that the finishing stroke had been given and
the work brought to a close. But higher
yet, said the builder. December drew near,
the cold became threatening, and I was
apprehensive that winter would suddenly
shut down upon those unfinished nests.
But the wise rats knew better than I did;
they had received private advices from
head-quarters, that I knew not of. Finally,
about the 6th of December, the nests as-
sumed completion; the northern incline
was absorbed or carried up, and each struct-
ure became a strong massive cone, three
or four feet high, the largest nest of the
kind I had ever seen. Does it mean a
severe winter ? I inquired. An old farmer
said it meant " high water," and he was
right once, at least, for in a few days after-
ward we had the heaviest rain-fall known
in this section for half a century. The
creeks rose to an almost unprecedented
height. The sluggish pond became a seeth-
ing, turbulent water-course; gradually the
angry element crept up tlie sides of these
lake dwellings, till, when the rain ceased,
about four o'clock, they showed above the
flood no larger than a man's hat. During
the night the channel shifted till the main
current swept over them, and next day not a
vestige of the nests was to be seen ; they
had gone down-stream, as had many other
dwellings of a less temporary character.
The rats had built wisely, and would have
been perfectly secure against any ordinary
high water, but who can foresee a flood?
The oldest traditions of their race did not
run back to the time of such a visitation.

Nearly a week afterward another dwelling
was begun, well away from the treacherous
channel, but the architects did not work at
it with much heart ; the material was very
scarce, the ice hindered, and before the base-
ment-story was fairly finished, winter had the
pond under his lock and key.

In other localities I noticed that where
the nests were placed on the banks of
streams, they were made secure against the
floods by being built amid a small clump of
bushes. The present season the muskrats
are building a nest in the same pond, but
they began it later and have not planned it

on so large a scale. At the present writiDg
(December 15) it is not yet finished. The
fact would seem to indicate a later aod
milder winter and less high water. The
muskrat is not found in the Old Worid
which is a little singular, as other rats
abound there, and as those slow-going Eng-
lish streams especially, with their gras^
banks, are well suited to him. The water-
rat of Europe is smaller, but of sinailar
nature and habits. The muskrat does not
hibernate like some rodents, but is pretty
active all winter. In December I noticed
in my walk where they had made excursions
of a few yards to an orchard for frozen apples.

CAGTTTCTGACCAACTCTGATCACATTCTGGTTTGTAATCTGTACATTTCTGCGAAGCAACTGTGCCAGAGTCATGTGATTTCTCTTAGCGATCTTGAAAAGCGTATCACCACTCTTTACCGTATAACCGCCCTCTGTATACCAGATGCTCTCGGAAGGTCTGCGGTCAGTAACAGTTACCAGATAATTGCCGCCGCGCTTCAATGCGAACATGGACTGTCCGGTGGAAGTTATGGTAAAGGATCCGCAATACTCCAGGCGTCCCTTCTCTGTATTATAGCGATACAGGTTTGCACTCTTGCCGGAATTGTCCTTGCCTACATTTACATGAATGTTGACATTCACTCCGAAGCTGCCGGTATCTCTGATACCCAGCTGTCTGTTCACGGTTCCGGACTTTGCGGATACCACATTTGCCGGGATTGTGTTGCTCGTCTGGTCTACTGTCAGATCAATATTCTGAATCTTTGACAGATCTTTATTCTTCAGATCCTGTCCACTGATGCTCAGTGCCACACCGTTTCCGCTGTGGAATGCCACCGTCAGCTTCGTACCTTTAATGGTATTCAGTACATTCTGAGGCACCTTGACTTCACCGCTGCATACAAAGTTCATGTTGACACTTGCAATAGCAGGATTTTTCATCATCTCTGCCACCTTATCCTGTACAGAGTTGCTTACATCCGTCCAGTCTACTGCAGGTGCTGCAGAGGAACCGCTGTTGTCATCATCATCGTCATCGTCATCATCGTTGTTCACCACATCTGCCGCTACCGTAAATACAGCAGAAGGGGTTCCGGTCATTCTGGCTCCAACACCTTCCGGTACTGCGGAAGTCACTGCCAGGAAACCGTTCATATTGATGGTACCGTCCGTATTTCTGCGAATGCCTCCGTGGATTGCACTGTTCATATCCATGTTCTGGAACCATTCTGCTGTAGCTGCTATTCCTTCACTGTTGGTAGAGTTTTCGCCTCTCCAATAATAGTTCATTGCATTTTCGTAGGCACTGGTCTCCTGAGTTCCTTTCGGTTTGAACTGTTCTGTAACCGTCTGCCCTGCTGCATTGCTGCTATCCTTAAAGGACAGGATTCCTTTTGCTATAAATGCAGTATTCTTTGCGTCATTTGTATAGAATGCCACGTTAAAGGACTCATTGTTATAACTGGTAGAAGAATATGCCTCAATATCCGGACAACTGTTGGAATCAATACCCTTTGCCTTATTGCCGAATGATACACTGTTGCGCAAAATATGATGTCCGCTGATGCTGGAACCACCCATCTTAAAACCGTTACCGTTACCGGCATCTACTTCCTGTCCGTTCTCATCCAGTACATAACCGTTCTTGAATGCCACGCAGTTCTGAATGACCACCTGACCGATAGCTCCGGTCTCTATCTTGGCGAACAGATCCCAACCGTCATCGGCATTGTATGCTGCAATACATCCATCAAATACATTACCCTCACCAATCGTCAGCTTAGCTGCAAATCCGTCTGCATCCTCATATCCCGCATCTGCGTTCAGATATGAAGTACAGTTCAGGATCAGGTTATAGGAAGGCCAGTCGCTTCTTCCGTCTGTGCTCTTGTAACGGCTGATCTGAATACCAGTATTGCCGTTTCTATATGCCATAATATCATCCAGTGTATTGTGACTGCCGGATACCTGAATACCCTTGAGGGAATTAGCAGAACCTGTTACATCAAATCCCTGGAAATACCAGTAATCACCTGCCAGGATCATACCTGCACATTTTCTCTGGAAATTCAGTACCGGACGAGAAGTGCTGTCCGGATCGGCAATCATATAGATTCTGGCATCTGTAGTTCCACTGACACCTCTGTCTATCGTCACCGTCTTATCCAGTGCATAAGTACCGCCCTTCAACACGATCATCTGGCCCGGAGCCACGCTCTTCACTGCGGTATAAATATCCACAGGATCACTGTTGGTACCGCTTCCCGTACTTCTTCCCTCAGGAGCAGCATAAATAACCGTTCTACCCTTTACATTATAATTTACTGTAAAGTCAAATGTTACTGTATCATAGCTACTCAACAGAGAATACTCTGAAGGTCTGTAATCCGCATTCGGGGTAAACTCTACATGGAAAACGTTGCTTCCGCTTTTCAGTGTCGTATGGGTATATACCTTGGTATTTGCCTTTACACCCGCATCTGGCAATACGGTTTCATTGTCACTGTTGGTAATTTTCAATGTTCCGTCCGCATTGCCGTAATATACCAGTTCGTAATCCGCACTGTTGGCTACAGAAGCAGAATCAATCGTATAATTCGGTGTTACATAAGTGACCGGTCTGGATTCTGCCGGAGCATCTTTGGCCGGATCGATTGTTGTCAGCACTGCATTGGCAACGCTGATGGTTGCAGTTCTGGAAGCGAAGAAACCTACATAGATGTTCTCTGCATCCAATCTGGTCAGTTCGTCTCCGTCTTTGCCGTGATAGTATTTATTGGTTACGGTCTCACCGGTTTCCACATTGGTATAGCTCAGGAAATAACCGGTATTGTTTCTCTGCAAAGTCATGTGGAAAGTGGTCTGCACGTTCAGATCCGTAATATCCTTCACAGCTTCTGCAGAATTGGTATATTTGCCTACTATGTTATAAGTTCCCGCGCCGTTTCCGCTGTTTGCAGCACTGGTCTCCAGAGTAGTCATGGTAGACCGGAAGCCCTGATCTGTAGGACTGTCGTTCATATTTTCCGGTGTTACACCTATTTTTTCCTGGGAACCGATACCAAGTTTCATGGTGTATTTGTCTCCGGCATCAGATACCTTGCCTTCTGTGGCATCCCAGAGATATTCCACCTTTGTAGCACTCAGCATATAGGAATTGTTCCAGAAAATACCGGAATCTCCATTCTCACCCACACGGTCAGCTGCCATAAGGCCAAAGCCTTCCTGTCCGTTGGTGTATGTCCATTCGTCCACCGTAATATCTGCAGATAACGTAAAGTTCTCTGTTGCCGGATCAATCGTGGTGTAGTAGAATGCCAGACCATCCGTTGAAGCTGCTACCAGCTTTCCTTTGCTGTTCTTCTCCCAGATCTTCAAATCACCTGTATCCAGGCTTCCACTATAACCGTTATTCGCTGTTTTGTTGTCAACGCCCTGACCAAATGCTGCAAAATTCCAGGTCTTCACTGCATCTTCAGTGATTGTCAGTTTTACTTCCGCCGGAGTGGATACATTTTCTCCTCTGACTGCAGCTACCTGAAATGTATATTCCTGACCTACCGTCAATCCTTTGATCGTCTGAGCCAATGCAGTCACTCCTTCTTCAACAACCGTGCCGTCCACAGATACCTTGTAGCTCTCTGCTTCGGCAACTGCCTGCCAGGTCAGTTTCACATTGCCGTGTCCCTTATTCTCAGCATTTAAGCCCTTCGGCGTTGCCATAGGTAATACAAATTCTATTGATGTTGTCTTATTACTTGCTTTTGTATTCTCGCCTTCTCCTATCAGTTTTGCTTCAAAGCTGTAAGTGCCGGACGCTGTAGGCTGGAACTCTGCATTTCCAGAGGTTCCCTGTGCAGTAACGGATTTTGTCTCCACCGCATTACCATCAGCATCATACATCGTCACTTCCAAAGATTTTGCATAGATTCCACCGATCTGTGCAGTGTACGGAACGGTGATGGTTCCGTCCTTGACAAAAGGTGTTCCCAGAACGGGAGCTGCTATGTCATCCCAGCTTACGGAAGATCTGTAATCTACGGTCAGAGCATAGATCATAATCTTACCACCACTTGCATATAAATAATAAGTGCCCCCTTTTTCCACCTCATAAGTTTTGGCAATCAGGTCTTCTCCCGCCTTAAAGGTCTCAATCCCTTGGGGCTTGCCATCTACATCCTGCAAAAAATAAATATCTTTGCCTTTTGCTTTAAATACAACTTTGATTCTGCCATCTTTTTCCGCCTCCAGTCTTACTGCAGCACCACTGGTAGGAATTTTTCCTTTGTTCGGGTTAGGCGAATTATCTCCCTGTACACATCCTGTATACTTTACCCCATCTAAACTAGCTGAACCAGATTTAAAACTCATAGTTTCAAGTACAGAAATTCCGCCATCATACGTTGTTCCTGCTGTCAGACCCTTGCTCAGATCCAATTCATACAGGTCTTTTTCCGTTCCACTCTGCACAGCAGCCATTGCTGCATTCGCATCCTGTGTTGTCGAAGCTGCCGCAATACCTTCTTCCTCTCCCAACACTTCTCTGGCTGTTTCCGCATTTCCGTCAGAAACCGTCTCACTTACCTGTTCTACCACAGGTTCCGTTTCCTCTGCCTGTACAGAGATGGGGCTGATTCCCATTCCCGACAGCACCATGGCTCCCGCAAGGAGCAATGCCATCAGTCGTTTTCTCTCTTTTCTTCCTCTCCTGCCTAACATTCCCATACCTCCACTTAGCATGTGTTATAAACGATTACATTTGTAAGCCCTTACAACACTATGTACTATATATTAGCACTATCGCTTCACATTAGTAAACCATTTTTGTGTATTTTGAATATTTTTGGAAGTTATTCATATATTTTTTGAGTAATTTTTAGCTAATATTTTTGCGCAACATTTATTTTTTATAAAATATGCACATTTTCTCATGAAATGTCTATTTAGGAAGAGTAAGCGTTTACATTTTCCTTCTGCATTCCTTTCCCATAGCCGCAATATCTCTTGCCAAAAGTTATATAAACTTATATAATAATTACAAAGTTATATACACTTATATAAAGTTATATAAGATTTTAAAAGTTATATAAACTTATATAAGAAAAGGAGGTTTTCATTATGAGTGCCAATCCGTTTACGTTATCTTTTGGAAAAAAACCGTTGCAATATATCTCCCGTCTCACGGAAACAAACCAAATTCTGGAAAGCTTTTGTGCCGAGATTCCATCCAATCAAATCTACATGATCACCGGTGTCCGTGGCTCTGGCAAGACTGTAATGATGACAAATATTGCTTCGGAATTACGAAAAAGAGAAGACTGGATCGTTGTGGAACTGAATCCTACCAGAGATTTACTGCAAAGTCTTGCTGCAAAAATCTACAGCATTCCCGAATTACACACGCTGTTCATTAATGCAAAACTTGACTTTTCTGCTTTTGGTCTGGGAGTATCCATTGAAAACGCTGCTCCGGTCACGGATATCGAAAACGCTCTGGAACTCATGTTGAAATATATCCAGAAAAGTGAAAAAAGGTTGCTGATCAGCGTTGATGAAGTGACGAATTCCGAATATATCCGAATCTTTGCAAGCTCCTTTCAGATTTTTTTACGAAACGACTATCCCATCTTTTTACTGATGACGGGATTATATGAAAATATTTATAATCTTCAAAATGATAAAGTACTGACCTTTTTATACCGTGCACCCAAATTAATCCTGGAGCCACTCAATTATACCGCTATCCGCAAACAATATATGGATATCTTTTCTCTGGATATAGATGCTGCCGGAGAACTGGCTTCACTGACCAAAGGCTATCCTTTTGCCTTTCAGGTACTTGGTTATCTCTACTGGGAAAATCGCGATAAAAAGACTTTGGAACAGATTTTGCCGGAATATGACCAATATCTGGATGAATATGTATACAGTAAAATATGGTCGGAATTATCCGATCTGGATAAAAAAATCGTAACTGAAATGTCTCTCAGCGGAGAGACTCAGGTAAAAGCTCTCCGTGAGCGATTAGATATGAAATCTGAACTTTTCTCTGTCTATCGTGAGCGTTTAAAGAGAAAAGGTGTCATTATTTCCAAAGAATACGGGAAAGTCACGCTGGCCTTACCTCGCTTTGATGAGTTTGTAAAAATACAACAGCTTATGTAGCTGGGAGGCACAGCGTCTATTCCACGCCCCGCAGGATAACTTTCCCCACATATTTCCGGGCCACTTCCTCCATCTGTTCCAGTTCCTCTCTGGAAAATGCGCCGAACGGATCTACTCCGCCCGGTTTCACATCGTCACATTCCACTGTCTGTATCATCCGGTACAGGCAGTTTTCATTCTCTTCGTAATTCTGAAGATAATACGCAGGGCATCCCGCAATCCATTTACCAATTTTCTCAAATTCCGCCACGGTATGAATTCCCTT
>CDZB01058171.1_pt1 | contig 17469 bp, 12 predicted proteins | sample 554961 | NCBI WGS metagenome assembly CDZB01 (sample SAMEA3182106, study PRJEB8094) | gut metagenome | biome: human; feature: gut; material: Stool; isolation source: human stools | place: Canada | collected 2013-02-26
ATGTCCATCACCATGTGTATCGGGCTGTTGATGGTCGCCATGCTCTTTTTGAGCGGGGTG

One day, along a little stream, I saw a mink
track amid those of the muskrat ; following
it up, I presently came to blood and other
marks of strife upon the snow beside a stone
wall. Looking in between the stones, I
found the carcass of the luckless rat, with its
head and neck eaten away. The mink had
made a meal off" him.


For the largest and finest chestnuts I had
last fall I was indebted to the gray squirrels.
Walking through the early October woods
one day, I came upon a place where the
ground was thickly strewn with very large
unopened chestnut burs. On examination I
found that every bur had been cut square
off with about an inch of the stem adhering,
and not one had been left on the tree. It
was not accident, then, but design. Whose
design ? The squirrels'. The fruit was the
finest I had ever seen in the woods, and
some wise squirrel had marked it for his
own. The buts were ripe, and had just be-
gan to divide, not " threefold " but fourfold
" to show the fruit within." The squirrel
that had taken all this pains had evidently
reasoned with himself thus : " Now, these
are extremely fine chestnuts, and I want
them ; if I wait till the burs open on the
tree the crows and jays will be sure to carry
off" a great many of the nuts before they fall;
then, after the wind has ratded out what
remain, there are the mice, the chipmunks,
the red squirrels, the raccoons, the grouse,
to say nothing of the boys and the pigs, to
come in for their share ; so I will forestall
events a little ; I will cut off* the burs when
they have matured, and a few days of this
dry October weather will cause every one
of them to open on the ground ; I shall be

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oxi hand in the nick of time to gather up my

nuts." The squirrel, of course, had to take

tixe chances of a prowler like myself coming

along, but he had fairly stolen a march on

liis neighbors. As I proceeded to collect

a.rid open the burs, I was half prepared to

Hear an audible protest from the trees about,

for I constantly fancied myself watched by

sHy but jealous eyes. It is an interesting